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What no one tells you about talking to your patients

What no one tells you about talking to your patients

Do you ever ask your patients, "Any questions?" If you do so often enough, you'll lose a lot of income. Let me explain.

Dentists often tell patients they need to do this, this, and this, in a rapid-fire style, throwing in terms patients probably don't understand (like leaky margins), and then ask, "Any questions?" More often than not the patient says no, and then goes merrily to the financial arranger and asks what procedure their dental insurance will cover. Often whatever procedure is covered is all they commit to -- and sometimes not even that.

Many dentists never really get the patient to realize what needs to be done and why. And most dentists never spot that patients don't realize what needs to be done, because they ask the patient a yes or no question such as "Any questions?" or "Do you understand?"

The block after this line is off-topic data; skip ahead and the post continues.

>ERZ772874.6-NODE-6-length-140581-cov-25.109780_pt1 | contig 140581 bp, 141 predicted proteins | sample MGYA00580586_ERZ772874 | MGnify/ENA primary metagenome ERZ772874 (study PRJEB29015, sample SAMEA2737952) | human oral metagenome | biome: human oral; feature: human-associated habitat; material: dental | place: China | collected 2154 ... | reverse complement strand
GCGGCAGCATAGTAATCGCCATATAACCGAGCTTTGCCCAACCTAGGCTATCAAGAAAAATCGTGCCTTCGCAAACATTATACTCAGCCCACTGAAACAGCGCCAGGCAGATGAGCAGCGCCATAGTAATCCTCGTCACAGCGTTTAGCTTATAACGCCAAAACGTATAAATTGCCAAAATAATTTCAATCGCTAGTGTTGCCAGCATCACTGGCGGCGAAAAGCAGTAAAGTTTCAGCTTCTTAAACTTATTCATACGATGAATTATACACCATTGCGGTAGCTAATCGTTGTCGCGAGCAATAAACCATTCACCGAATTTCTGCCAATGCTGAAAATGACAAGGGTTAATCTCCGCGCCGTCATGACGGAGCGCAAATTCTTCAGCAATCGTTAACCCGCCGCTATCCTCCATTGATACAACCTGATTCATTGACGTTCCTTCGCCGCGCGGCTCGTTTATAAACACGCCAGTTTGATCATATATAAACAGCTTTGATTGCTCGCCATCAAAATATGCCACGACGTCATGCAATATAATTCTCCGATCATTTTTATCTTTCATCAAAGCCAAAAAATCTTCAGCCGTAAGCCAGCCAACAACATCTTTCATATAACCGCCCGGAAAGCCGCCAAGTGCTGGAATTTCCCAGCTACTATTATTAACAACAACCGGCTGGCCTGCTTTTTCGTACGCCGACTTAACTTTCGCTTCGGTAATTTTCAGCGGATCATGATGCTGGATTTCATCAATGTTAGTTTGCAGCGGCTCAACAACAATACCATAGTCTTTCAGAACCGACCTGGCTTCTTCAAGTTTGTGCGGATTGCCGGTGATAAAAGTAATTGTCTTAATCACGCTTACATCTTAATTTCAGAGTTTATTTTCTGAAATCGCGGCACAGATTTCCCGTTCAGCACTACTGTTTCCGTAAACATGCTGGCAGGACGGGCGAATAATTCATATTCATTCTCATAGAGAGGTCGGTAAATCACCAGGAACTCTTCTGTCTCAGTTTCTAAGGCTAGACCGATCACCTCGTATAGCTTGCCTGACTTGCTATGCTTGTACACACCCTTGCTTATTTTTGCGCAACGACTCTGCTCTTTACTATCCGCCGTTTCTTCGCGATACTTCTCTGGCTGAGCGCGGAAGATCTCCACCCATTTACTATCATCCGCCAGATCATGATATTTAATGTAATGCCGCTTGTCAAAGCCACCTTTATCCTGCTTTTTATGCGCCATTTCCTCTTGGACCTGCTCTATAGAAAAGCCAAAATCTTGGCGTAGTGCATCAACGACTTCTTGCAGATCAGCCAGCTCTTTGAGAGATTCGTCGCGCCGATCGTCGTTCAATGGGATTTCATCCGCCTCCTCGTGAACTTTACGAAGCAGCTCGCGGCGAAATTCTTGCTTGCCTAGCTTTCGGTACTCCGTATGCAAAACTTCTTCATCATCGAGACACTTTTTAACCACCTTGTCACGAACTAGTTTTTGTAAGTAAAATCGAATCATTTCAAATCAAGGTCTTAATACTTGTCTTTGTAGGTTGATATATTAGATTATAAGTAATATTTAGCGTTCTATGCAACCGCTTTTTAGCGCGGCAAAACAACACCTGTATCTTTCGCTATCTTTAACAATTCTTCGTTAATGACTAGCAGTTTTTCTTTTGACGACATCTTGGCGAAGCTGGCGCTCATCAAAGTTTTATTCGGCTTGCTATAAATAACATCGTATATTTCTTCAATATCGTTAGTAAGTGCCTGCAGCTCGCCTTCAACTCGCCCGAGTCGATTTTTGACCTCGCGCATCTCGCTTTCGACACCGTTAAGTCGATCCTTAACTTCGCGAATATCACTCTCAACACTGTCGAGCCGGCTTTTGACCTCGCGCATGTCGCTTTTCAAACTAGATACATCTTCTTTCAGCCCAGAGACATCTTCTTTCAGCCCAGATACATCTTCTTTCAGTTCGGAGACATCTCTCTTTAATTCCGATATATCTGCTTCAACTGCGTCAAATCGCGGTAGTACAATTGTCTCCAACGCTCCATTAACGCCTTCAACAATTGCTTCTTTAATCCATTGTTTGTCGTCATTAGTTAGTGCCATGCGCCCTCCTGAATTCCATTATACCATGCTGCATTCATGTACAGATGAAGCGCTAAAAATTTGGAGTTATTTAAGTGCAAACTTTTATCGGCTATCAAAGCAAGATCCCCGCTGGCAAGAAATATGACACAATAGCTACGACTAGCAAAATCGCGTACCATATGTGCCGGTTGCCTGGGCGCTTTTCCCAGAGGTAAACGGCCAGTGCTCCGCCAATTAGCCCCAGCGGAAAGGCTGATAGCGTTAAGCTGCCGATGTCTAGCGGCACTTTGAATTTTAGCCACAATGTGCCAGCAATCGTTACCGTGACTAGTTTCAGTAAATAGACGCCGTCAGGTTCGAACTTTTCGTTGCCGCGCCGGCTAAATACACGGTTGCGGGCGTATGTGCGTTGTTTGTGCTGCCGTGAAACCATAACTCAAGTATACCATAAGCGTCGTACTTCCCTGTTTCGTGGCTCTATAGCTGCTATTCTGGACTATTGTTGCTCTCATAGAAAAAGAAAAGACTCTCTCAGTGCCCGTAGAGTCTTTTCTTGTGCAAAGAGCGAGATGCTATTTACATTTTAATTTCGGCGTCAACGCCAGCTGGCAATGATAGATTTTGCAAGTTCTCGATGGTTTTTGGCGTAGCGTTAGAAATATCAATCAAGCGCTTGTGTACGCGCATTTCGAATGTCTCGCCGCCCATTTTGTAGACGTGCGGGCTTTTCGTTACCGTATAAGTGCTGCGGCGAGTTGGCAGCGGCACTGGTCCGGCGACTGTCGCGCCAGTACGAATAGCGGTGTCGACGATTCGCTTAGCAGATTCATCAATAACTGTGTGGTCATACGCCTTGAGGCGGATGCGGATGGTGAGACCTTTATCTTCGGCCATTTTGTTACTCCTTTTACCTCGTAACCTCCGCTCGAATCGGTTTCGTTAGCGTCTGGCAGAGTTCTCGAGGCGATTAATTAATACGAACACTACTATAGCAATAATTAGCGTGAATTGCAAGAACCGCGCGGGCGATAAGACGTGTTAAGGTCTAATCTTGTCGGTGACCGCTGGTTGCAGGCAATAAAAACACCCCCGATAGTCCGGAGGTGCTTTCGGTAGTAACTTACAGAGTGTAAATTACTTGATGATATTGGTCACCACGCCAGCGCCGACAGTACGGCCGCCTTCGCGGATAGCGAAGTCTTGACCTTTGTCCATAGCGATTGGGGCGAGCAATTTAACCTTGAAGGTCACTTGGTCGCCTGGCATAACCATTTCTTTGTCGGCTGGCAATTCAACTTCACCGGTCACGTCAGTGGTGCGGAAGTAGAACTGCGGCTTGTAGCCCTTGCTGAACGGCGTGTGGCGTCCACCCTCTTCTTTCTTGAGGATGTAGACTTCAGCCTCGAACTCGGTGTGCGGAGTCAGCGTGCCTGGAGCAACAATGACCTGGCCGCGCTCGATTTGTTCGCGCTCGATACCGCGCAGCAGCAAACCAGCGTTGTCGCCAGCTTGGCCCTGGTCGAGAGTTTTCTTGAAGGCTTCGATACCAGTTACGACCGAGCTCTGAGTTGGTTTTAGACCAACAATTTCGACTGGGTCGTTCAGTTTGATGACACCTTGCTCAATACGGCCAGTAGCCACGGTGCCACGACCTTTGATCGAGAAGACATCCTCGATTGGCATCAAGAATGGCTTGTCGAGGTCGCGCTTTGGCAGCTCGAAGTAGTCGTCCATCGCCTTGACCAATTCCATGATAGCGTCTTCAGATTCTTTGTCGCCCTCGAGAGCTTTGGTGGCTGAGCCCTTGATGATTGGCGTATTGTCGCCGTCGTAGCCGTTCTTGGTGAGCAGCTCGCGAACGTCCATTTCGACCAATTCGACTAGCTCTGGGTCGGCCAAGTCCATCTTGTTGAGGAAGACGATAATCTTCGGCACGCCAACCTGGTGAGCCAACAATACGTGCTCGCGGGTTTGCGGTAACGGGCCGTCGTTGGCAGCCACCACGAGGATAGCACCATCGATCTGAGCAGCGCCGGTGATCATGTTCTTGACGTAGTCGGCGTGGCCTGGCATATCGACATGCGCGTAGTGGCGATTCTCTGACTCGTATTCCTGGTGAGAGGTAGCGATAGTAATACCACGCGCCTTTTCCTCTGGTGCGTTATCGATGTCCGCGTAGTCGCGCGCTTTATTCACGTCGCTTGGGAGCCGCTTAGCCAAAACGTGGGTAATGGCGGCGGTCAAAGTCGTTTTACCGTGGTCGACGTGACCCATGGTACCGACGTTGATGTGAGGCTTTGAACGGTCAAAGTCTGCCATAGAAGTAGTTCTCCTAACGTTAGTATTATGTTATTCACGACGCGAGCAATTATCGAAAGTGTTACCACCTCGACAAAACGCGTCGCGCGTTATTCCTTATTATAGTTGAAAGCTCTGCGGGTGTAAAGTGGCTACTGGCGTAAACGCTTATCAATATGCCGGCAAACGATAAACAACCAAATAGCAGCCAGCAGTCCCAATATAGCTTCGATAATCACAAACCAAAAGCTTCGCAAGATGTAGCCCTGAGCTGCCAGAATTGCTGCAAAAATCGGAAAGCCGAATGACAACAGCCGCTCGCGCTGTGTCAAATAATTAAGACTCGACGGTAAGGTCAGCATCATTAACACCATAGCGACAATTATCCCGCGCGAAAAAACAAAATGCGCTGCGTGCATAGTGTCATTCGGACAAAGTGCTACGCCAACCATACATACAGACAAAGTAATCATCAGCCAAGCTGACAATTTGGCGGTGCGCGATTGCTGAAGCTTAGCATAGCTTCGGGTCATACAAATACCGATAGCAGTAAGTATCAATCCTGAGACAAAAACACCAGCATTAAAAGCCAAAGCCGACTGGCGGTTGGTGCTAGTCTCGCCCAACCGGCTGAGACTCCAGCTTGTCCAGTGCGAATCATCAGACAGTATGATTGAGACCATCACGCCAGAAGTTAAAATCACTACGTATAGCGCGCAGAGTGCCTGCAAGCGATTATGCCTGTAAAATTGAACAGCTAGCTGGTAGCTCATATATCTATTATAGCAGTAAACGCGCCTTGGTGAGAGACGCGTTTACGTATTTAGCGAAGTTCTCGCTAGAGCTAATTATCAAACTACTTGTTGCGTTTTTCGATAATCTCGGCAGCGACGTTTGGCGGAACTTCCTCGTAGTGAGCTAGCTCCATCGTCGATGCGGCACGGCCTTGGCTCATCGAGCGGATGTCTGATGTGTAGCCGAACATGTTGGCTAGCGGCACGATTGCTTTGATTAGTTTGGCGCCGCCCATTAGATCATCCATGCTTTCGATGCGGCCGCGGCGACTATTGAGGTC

As an example, when my organization consults with a client, we'll give them a fast and detailed dissertation on computer hardware. I do this until I can see their eyes have glazed over, and then I ask them how they feel. They almost always say that they wanted me to stop talking five minutes ago. That's the way patients feel when you throw terms like "leaky margins" at them.

What to ask your patients

Here's what to do instead: Give them drawings or sketches to show what is wrong with the tooth, and show them the stages of deterioration that will happen if nothing is done, along with the costs associated with fixing each stage of deterioration.

“Asking questions that require more than a perfunctory yes or no gets the patient talking.”

Then you can ask questions such as the following:

  • What do you think will happen if you don't do anything about it?
  • Which of those three treatments do you want to do?
  • You know you were walking around with an infection 24/7. How do you think that might affect your immune system?
  • Which way are you going on this chart if you don't do something to stop this process?

Asking questions that require more than a perfunctory yes or no gets the patient talking. In my 20 years of experience, this is exactly what you want. In general terms, the following is true:

  • The more the dentist talks, the lower the case acceptance.
  • The more the patient talks, the higher the case acceptance.
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